Rostock, a fortified town of Mecklenburg-Schwerin, on the left bank of the Warnow, about 9 m. above its mouth in the Baltic sea, and 95 m. N. E. of Hamburg; pop. in 1871, 30,980. It has a university founded in 1419, which in 1874 had 34 professors and teachers and 135 students, with a library of 80,000 volumes. There are also a school of navigation, a gymnasium, a botanic garden, and various literary and charitable institutions. Rostock is a place of great antiquity; in the middle ages it was a member of the Hanseatic league, and its commerce is still very extensive.
Roswell Sabine Ripley, an American soldier, born in Ohio about 1823, died in Charleston, S. C, in August, 1863. He graduated at the military academy at West Point in 1843, and was appointed brevet second lieutenant in the artillery. He served during the war with Mexico, and was brevetted as captain and major for gallant conduct at Cerro Gordo and Chapulte-pec. He subsequently served in Florida, and in 1853 resigned his commission in the army, taking up his residence at Charleston. On the breaking out of the civil war he entered the confederate service, rose to the rank of brigadier general, and was wounded at Antietam. He published a "History of the War with Mexico" (2 vols. 8vo, New York, 1849).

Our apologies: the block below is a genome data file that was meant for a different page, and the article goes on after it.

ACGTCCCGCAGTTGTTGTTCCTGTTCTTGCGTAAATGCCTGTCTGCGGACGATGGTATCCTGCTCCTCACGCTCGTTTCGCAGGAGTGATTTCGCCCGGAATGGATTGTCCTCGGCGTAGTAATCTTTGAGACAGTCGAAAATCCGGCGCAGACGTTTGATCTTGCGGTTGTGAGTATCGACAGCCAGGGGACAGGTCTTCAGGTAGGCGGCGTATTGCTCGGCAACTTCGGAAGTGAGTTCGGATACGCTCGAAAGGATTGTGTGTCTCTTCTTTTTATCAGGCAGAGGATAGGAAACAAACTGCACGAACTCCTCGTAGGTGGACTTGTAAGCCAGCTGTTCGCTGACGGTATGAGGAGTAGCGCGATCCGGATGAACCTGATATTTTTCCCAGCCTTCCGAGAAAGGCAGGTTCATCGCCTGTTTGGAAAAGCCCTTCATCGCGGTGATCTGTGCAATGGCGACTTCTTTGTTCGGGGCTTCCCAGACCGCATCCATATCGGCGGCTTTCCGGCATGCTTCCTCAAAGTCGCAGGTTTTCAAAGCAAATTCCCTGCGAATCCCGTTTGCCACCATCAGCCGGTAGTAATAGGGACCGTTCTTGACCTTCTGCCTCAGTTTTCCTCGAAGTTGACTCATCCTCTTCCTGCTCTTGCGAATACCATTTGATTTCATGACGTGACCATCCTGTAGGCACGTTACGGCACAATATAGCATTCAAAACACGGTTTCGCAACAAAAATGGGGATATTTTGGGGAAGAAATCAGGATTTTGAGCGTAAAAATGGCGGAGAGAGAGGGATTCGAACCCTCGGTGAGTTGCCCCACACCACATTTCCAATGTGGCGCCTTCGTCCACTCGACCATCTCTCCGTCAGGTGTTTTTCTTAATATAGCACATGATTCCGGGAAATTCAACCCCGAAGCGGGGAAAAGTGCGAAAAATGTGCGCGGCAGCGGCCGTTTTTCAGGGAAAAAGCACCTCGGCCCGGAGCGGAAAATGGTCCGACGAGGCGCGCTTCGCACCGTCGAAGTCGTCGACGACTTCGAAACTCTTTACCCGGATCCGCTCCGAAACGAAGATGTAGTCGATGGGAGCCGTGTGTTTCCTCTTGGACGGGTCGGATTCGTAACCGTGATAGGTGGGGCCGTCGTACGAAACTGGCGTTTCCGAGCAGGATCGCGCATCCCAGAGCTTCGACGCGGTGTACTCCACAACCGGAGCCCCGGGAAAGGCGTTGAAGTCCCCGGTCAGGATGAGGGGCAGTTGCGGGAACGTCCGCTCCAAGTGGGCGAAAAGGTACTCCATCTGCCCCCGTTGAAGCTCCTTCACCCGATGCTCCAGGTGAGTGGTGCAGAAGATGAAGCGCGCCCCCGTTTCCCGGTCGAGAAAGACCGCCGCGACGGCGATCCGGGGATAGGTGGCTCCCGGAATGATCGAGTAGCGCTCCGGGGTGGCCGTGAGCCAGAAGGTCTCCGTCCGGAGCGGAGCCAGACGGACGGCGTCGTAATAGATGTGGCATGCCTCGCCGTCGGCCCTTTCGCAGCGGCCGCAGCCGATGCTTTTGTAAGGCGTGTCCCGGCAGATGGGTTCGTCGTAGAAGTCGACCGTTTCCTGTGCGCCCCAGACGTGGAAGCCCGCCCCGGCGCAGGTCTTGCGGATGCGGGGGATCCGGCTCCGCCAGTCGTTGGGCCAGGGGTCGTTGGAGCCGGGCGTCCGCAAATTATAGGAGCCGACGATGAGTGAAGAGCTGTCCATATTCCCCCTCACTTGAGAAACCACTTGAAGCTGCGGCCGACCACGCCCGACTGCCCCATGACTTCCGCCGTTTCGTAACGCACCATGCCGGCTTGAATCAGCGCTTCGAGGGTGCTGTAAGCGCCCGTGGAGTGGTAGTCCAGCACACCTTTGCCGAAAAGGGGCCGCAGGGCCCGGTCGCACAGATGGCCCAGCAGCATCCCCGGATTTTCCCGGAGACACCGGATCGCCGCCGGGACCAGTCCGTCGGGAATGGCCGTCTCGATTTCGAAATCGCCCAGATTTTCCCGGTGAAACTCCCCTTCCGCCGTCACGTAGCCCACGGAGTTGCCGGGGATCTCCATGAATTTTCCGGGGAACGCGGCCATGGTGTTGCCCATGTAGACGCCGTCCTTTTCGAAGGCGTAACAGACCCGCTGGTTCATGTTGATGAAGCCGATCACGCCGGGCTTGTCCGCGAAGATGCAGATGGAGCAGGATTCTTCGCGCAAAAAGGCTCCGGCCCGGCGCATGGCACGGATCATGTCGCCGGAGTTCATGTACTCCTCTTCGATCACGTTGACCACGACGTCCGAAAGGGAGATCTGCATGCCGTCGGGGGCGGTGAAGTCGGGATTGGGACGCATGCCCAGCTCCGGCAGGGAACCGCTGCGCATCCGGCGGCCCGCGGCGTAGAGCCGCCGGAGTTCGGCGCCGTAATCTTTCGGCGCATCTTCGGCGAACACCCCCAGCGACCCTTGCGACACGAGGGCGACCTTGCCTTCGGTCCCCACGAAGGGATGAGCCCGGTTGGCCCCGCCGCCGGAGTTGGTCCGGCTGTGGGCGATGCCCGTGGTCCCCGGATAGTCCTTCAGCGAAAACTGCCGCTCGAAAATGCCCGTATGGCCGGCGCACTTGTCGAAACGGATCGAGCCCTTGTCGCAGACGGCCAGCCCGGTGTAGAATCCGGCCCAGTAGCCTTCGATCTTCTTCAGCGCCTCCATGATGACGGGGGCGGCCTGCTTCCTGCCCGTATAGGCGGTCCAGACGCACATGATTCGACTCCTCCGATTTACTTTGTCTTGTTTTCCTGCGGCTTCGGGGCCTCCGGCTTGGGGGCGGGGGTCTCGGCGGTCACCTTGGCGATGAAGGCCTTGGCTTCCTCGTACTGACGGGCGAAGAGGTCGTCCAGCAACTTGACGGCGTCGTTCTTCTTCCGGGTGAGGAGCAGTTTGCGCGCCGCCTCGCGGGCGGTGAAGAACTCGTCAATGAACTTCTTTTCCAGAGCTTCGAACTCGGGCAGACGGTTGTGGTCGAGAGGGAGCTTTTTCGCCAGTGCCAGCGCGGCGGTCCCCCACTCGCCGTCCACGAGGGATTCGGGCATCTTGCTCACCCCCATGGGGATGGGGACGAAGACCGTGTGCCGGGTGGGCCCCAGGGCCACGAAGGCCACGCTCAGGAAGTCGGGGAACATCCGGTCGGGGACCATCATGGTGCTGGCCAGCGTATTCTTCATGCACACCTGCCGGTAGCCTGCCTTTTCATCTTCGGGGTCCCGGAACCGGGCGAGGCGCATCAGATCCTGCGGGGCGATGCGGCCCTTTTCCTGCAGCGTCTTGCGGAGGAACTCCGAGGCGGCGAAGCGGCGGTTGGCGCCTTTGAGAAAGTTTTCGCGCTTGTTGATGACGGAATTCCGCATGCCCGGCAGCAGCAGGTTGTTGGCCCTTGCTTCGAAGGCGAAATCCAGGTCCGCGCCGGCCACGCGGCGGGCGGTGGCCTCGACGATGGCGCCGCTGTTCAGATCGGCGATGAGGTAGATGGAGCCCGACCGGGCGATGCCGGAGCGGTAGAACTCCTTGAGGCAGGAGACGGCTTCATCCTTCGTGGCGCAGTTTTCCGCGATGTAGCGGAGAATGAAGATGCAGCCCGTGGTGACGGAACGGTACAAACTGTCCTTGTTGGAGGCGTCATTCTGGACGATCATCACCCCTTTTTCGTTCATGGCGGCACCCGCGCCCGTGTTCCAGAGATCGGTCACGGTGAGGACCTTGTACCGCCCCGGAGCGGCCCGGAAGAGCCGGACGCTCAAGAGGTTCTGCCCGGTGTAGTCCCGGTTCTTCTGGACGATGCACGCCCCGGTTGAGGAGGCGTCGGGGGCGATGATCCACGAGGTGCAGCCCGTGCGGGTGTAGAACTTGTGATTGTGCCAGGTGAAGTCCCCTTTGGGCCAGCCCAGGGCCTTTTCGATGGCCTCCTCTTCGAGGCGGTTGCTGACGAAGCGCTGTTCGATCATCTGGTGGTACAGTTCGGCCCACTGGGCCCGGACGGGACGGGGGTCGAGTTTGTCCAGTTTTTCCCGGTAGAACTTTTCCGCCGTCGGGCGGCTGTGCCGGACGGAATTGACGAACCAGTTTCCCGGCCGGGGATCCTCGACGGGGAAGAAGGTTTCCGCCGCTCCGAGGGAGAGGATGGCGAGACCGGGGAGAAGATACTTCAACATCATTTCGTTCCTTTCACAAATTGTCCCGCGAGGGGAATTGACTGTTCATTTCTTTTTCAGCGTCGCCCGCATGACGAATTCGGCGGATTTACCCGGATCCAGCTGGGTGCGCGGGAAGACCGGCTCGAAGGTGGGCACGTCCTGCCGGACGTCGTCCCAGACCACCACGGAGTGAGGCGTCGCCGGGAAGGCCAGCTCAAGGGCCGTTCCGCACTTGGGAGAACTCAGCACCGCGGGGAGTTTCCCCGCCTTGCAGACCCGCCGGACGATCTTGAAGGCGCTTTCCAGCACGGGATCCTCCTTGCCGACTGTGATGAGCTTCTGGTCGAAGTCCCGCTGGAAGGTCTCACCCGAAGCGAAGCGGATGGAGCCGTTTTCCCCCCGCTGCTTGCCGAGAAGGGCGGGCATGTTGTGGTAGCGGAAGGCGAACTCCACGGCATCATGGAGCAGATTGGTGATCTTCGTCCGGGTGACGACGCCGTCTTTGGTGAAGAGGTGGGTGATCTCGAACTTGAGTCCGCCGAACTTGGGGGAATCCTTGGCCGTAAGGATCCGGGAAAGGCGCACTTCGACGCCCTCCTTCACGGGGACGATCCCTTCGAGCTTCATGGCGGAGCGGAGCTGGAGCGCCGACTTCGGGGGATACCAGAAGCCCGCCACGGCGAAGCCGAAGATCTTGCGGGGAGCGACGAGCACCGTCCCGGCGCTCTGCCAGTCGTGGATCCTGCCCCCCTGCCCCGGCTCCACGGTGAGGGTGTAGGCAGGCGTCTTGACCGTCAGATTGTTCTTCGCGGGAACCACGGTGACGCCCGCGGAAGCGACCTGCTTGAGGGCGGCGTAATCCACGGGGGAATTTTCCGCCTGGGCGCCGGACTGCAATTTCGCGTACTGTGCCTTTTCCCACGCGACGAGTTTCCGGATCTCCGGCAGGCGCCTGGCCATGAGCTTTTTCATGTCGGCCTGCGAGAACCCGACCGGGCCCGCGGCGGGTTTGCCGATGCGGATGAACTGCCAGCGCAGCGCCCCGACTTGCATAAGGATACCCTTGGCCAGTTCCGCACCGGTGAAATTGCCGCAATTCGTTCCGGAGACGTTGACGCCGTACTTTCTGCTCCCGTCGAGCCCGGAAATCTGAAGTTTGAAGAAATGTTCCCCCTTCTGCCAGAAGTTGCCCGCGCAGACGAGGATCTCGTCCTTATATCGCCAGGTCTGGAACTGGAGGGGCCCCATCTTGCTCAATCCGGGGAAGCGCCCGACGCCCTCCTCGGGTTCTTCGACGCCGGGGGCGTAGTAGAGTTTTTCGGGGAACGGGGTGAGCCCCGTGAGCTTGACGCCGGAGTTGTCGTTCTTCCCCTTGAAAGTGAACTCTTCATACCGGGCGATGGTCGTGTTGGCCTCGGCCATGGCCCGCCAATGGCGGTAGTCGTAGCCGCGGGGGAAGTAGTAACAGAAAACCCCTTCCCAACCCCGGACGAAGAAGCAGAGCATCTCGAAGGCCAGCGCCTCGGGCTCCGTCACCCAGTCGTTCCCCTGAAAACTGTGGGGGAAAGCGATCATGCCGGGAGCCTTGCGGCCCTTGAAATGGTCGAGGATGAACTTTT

Rothesay, a town of Scotland, capital of Buteshire, at the head of Rothesay bay on the E. side of the island of Bute, 30 m. W. of Glasgow; pop. in 1871, 7,800. It has a good harbor. The houses are built of greenstone, and in the suburbs are numerous villas and gardens. There are ship-building yards, tanneries, a distillery, and a cotton mill, and many of the inhabitants are employed in fishing and coasting. It has lately become a watering place and a resort for consumptive patients. The ancient castle of Rothesay, now in ruins (having been burnt by the duke of Argyle in 1685), was given by Robert III., who died in it, to his son David, with the title of duke of Rothesay, which the prince of Wales still holds.
See Animalcules, vol. i., p. 517.
Roualeyn George Gordon Cumming, a Scottish sportsman and author, born March 15, 1820, died at Fort Augustus, Inverness-shire, March 24, 1866. He was the second son of Sir William Gordon Gordon Cumming, and from an early age had abundant experiences as a deerstalker in the highlands of Badenoch. He spent some years in the military service in India and the Cape of Good Hope, but left the army about 1843. Between October of that year and March, 1849, he made five hunting expeditions into various parts of South Africa, which he recorded in his " Hunter's Life in South Africa" (London, 1850). His adventures partake so largely of the marvellous that their accuracy has more than once been questioned. He derived a considerable profit from the skins, tusks, and other trophies of the chase, of which he opened an exhibition on his return to England. He claimed to have killed more than 100 elephants.